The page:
“Your Fat Friend”


Metacritic (7/10), Letterboxd (3.5/5), Imcb.com (7/10), TMDB.com (7/10)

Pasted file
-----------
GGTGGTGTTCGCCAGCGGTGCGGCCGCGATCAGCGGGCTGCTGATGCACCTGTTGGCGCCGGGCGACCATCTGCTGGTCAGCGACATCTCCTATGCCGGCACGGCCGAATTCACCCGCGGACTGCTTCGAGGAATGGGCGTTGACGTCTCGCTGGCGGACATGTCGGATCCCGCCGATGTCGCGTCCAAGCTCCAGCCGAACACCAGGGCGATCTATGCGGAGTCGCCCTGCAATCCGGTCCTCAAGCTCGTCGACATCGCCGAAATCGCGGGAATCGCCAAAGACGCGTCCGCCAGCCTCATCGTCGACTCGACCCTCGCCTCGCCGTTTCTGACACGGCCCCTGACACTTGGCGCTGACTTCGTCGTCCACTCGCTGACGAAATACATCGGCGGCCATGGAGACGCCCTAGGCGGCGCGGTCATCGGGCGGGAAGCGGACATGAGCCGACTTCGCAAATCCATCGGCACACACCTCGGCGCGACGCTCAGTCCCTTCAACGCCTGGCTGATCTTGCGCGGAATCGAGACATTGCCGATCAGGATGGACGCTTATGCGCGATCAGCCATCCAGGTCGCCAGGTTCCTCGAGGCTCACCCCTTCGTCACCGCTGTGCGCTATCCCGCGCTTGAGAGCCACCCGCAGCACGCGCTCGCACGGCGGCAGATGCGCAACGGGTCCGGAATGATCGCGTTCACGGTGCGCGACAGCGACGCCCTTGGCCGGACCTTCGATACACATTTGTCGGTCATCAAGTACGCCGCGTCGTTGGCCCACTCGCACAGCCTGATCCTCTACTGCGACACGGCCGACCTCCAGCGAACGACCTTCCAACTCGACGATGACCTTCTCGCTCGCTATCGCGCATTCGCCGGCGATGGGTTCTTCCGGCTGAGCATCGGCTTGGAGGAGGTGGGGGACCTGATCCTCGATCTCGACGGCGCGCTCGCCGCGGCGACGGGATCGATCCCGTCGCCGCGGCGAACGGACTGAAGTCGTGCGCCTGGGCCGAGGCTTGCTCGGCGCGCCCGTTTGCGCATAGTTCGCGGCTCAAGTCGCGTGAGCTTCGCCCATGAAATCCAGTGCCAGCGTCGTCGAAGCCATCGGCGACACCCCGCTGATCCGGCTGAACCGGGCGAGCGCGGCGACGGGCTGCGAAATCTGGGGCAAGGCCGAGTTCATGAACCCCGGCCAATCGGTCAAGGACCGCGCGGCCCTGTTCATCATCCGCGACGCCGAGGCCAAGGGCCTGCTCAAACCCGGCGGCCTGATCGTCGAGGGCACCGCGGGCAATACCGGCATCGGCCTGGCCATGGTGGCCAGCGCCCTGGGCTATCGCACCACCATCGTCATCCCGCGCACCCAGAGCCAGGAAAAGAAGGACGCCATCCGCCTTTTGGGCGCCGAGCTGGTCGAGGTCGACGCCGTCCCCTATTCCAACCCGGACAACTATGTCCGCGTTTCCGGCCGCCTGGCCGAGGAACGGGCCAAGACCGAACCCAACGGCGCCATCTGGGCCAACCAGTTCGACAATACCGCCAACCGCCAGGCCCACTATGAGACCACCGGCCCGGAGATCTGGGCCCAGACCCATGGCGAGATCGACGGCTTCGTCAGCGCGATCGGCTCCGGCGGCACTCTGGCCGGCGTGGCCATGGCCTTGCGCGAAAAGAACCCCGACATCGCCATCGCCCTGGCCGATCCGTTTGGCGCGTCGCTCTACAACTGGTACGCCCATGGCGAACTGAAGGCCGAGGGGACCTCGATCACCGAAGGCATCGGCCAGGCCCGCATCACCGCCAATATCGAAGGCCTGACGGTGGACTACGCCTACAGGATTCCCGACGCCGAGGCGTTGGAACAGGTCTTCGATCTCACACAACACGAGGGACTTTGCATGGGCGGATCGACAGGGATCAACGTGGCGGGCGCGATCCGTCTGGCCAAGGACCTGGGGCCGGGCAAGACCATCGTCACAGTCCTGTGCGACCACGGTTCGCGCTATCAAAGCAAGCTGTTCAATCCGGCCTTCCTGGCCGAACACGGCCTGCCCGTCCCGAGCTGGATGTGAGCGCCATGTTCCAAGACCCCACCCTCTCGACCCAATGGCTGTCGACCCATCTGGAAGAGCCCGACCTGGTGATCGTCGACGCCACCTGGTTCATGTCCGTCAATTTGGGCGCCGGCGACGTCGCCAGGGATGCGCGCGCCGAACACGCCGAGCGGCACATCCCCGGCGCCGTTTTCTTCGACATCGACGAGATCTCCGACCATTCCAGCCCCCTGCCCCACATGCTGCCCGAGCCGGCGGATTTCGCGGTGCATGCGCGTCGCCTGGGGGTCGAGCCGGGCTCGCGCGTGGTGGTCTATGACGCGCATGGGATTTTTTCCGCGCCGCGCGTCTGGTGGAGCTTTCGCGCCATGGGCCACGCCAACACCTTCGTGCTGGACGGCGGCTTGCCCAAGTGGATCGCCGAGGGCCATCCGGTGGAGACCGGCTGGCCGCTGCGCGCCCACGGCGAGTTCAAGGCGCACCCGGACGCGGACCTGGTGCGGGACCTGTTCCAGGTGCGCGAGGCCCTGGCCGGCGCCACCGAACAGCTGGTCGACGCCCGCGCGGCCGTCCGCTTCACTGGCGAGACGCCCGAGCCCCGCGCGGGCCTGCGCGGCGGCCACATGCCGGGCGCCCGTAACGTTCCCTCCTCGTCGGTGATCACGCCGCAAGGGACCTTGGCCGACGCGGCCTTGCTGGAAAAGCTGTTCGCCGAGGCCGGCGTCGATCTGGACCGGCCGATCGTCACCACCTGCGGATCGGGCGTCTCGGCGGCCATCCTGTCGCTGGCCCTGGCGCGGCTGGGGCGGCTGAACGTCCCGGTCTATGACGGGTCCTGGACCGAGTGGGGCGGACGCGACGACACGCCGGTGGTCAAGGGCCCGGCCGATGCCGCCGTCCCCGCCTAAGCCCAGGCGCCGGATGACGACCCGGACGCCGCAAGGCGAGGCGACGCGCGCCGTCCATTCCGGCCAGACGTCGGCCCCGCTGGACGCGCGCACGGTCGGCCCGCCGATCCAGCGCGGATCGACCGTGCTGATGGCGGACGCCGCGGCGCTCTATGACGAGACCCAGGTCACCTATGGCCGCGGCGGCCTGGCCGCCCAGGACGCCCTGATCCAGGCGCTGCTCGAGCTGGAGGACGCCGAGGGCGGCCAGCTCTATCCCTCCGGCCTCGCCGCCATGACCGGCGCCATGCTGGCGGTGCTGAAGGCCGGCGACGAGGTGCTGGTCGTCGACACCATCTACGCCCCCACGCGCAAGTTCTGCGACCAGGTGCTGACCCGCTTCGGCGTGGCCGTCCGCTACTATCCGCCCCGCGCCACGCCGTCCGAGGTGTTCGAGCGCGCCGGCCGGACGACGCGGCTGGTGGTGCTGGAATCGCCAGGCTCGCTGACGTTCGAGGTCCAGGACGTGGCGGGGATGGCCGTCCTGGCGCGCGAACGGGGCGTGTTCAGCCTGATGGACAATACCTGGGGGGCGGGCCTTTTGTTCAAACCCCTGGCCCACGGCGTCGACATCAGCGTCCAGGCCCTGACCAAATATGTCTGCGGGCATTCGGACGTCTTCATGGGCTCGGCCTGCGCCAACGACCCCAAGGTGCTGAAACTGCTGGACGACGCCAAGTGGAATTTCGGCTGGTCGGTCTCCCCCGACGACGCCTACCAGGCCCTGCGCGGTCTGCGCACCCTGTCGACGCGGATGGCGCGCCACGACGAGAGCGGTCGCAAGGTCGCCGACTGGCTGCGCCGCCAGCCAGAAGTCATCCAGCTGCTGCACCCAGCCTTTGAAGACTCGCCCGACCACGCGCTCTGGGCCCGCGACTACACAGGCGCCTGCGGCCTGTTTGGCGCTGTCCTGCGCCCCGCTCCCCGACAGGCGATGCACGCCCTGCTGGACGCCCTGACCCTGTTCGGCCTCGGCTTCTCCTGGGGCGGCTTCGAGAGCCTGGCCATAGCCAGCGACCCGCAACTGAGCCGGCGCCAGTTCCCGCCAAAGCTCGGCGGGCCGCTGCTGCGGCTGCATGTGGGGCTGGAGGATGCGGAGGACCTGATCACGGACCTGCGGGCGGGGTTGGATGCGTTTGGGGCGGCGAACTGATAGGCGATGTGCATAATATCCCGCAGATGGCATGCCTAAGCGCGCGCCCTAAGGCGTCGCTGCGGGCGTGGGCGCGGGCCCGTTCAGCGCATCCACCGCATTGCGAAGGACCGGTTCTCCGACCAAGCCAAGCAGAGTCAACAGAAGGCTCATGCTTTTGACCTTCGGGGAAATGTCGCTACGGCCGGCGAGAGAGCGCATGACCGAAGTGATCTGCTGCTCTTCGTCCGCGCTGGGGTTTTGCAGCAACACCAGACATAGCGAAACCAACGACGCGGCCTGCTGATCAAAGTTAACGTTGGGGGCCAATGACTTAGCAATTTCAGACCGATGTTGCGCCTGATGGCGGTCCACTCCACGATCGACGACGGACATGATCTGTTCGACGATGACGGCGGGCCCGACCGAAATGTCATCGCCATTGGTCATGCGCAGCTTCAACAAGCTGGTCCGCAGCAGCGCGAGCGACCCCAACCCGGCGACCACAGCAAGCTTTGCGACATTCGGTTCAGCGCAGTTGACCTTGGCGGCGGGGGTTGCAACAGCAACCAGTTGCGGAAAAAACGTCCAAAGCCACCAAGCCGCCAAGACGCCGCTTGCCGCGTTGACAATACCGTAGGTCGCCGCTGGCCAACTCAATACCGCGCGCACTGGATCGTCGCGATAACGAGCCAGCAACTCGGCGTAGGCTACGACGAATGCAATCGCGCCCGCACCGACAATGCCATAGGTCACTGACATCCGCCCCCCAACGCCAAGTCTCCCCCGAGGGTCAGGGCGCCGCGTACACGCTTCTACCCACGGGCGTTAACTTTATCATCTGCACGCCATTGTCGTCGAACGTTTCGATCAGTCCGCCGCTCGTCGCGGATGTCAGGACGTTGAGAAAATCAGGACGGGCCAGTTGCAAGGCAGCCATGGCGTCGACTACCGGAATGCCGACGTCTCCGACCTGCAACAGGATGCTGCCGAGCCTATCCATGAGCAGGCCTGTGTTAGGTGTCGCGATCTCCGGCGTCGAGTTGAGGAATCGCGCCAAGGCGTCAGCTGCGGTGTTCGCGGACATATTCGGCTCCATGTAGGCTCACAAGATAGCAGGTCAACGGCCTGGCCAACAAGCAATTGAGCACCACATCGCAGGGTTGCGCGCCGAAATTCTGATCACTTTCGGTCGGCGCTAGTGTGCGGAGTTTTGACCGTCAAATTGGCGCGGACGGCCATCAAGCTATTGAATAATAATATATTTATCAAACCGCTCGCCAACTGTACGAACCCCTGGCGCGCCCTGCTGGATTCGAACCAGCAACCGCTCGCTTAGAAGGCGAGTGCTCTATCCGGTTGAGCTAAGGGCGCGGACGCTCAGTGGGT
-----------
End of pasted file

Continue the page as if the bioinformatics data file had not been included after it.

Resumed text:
They say you can never truly understand what it’s like to feel what someone else experiences until you’ve walked a mile in his or her shoes. That’s often been said about many of those in minority communities, and, thankfully, some progress in understanding appears to have been made in those cases over the years. But one segment of society in which little advancement has been made involves those who are appreciably bigger than many in the mainstream (i.e., those who are fat). For some reason, fat folks continue to be systematically marginalized – if not outright derided – in countless ways, and there’s often been little that they can do about these pervasive attacks. Now, however, writer-director Jeanie Finlay’s new documentary profile of author/podcaster/fat activist Aubrey Gordon sheds new light on what individuals affected by this condition face on a daily basis. This includes the persistent lack of meaningful accommodations in areas like effective health care, transportation and garment manufacturing, not to mention the ignorant, cruel, short-sighted and insensitive comments made by others, including those who mistakenly think they’re operating from a standpoint of good intentions. The film explores Gordon’s journey from an anonymous (and devastatingly ridiculed) blogger to best-selling author who came out of the closet about her weight circumstances and made public the often-overlooked anguish experienced by people of size. The film holds back little in terms of exposing the unbridled scorn thrust upon her and those who are similarly situated, while simultaneously celebrating the overflowing shower of support bestowed on her by others like her who now feel that there’s someone in their camp to make their feelings and the truth of their circumstances known. The picture also goes on the record exposing the many myths and lies that have been long perpetuated about fat people and the volumes of bad, uninformed advice they have received for decades, particularly from the medical community, many of whose members don’t have a clue when it comes to what they’re talking about. Admittedly, the material covered in the film could be a little better organized at times, especially when it turns redundant, as it does on several occasions. There is also a fair amount of unrelated incidental footage that probably could have been cut without losing much. However, this offering provides a wealth of information on the widely circulated misinformation about fatness, and, as anyone who has endured these conditions – like me, in the interest of full disclosure – can attest, it’s refreshing and liberating to see an advocate step forward who is not afraid to call out those who are hurtful, ignorant and deceitful when it comes to this subject. “Your Fat Friend” draws all of these issues into focus and delivers a polite but undeniably pointed middle finger to those who perpetuate misguided attitudes and ideas that ultimately serve no one – yet end up unintentionally or deliberately hurting so many.